The present invention resides in propulsion systems that combine elements of secondary combustion with a variety of nozzles, including both expansion-deflection nozzles and plug nozzles, to achieve thrust augmentation in atmospheres, such as sea level or the lunar surface, where the nozzle would otherwise experience a negative thrust component.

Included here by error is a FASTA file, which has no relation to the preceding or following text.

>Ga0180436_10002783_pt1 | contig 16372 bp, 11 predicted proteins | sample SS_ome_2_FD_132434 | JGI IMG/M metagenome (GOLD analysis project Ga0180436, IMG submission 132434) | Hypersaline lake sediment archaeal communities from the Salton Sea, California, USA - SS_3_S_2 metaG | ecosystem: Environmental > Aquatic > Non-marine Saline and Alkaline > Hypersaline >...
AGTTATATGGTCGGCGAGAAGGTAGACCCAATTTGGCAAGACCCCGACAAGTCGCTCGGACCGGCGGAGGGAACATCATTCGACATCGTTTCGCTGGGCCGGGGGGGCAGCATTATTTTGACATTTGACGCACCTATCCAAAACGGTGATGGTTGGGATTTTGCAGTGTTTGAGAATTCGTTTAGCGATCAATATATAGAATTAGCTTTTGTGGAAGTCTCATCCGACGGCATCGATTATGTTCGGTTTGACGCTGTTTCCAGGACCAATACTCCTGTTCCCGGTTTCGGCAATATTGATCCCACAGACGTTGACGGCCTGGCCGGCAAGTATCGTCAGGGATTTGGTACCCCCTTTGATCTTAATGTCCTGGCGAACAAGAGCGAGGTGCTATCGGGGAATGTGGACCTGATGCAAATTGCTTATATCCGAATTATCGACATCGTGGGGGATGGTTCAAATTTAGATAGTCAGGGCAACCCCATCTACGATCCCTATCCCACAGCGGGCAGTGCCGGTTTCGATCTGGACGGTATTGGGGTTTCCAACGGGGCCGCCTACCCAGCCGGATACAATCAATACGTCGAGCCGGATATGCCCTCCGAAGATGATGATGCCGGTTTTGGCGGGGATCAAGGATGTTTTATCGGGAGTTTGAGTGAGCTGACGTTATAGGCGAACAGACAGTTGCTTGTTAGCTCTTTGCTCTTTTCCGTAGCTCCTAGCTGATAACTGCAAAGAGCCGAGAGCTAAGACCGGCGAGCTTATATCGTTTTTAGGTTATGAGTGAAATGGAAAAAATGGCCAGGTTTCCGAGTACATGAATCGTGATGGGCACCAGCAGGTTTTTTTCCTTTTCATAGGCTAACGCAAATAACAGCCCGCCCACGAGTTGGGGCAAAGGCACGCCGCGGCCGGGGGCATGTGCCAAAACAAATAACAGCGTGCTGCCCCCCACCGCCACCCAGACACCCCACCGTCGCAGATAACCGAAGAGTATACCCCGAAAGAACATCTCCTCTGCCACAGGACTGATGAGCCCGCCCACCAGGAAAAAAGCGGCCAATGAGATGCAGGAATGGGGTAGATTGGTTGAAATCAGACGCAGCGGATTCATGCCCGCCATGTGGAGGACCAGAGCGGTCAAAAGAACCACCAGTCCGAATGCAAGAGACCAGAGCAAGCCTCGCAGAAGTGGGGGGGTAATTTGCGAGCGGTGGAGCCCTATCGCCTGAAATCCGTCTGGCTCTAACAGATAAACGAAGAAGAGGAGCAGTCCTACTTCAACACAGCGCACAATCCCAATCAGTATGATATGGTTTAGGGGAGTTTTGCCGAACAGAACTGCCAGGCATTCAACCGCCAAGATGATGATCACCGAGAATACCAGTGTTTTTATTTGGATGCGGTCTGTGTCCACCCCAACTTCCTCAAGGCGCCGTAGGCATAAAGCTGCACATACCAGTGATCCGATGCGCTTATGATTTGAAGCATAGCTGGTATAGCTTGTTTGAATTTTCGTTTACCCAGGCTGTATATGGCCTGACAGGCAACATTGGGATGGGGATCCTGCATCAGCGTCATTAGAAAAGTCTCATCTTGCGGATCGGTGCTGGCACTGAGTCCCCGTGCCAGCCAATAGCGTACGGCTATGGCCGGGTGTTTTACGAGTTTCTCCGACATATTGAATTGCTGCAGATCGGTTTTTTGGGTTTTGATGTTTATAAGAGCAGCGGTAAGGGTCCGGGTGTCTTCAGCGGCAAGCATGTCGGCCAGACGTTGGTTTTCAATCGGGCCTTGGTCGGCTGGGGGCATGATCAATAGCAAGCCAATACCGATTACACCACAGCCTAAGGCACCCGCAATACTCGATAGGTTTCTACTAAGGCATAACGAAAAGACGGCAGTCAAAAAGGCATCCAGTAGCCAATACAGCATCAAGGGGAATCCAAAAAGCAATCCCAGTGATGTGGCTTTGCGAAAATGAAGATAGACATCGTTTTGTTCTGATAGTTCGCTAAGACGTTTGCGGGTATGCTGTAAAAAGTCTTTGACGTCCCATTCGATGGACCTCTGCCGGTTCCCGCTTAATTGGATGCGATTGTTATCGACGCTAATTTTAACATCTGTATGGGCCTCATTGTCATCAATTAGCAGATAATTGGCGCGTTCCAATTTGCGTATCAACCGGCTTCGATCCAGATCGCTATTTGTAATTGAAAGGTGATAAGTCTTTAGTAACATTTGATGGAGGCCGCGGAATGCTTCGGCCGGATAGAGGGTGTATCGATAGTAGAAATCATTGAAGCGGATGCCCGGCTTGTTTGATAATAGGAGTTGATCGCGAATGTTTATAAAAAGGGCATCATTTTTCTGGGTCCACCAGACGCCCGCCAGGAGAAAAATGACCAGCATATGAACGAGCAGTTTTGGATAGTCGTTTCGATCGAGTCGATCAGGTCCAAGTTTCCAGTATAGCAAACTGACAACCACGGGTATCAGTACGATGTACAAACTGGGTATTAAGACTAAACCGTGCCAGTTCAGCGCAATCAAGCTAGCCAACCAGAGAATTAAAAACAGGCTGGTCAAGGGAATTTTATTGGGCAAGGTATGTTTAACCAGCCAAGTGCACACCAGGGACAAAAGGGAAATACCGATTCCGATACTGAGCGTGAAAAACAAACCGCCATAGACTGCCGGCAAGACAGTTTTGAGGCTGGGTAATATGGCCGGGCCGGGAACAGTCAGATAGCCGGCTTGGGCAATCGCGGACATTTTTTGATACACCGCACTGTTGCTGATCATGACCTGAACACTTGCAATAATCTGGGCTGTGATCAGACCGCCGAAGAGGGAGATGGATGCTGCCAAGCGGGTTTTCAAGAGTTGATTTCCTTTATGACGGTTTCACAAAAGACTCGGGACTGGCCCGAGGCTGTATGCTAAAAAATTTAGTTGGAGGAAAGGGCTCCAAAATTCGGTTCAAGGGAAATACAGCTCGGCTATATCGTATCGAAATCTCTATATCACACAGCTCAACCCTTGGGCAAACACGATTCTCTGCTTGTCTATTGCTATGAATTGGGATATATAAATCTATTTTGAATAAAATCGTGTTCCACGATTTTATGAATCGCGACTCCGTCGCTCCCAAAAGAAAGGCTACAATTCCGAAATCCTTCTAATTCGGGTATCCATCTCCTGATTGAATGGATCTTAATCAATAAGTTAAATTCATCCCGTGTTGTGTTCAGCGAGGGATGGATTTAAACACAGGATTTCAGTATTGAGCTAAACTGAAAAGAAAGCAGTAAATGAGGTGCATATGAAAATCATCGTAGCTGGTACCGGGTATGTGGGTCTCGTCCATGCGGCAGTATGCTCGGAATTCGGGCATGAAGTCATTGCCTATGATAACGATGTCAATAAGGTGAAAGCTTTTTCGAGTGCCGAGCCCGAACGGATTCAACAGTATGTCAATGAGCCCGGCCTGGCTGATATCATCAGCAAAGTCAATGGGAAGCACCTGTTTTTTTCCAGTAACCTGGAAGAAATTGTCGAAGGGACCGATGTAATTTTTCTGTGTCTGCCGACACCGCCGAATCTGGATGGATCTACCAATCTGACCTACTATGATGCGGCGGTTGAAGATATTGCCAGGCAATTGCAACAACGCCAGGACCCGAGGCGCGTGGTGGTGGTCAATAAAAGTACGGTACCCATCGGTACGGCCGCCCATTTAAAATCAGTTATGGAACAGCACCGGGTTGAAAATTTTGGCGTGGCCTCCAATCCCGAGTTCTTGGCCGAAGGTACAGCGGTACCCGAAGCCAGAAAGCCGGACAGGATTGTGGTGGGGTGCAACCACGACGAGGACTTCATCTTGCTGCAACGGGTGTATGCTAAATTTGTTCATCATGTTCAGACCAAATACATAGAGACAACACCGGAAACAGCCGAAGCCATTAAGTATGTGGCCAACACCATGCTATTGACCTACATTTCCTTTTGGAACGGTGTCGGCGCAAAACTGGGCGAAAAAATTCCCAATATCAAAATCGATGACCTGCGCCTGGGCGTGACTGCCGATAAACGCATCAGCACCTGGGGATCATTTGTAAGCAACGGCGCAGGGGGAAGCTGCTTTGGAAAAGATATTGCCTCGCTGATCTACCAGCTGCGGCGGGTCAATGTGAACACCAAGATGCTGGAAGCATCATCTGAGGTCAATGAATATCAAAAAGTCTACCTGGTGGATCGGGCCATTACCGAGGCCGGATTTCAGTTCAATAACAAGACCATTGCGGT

One propulsion system in accordance with the invention is based on a supersonic nozzle with a combustion zone, a throat, and a supersonic divergent section, with an expansion-deflection design including a flow deflector in the center of the nozzle. In certain examples of this type of system, the flow deflector is mounted to the end of a shaft that extends through the combustion chamber and terminates in a flared or expanded end inside the divergent section. Combustion occurs in the annular passage between the shaft and the nozzle wall, and a throat for supersonic flow is formed between the flared end of the deflector and the nozzle wall. The flared end directs the combustion gas emerging from the throat outward toward the wall of the divergent section to increase the pressure at the wall. Thrust augmentation in accordance with this invention is achieved in this example by the inclusion of flow passages inside the flow deflector that introduce unreacted fuel and oxidizer into the core region of the divergent section when thrust augmentation is needed. Thus introduced, the fuel and oxidizer combust in the core region to form a secondary combustion gas, increasing the pressure in the divergent section of the nozzle and providing added thrust due to the pressure exerted by the secondary combustion gas against the aft face of the flared end of the flow deflector and to the added pressure exerted against the nozzle wall by the compression of the primary combustion gas. When no longer needed, the flow of fuel and oxidizer through the deflector is discontinued, saving both fuel and oxidizer. The flow deflector thus serves both as a means of diverting primary combustion gas toward the wall to the supersonic section to increase the pressure at the wall and a means of supplying secondary combustion gas at low altitudes to augment the thrust and control all of the combustion gas flow in the supersonic section.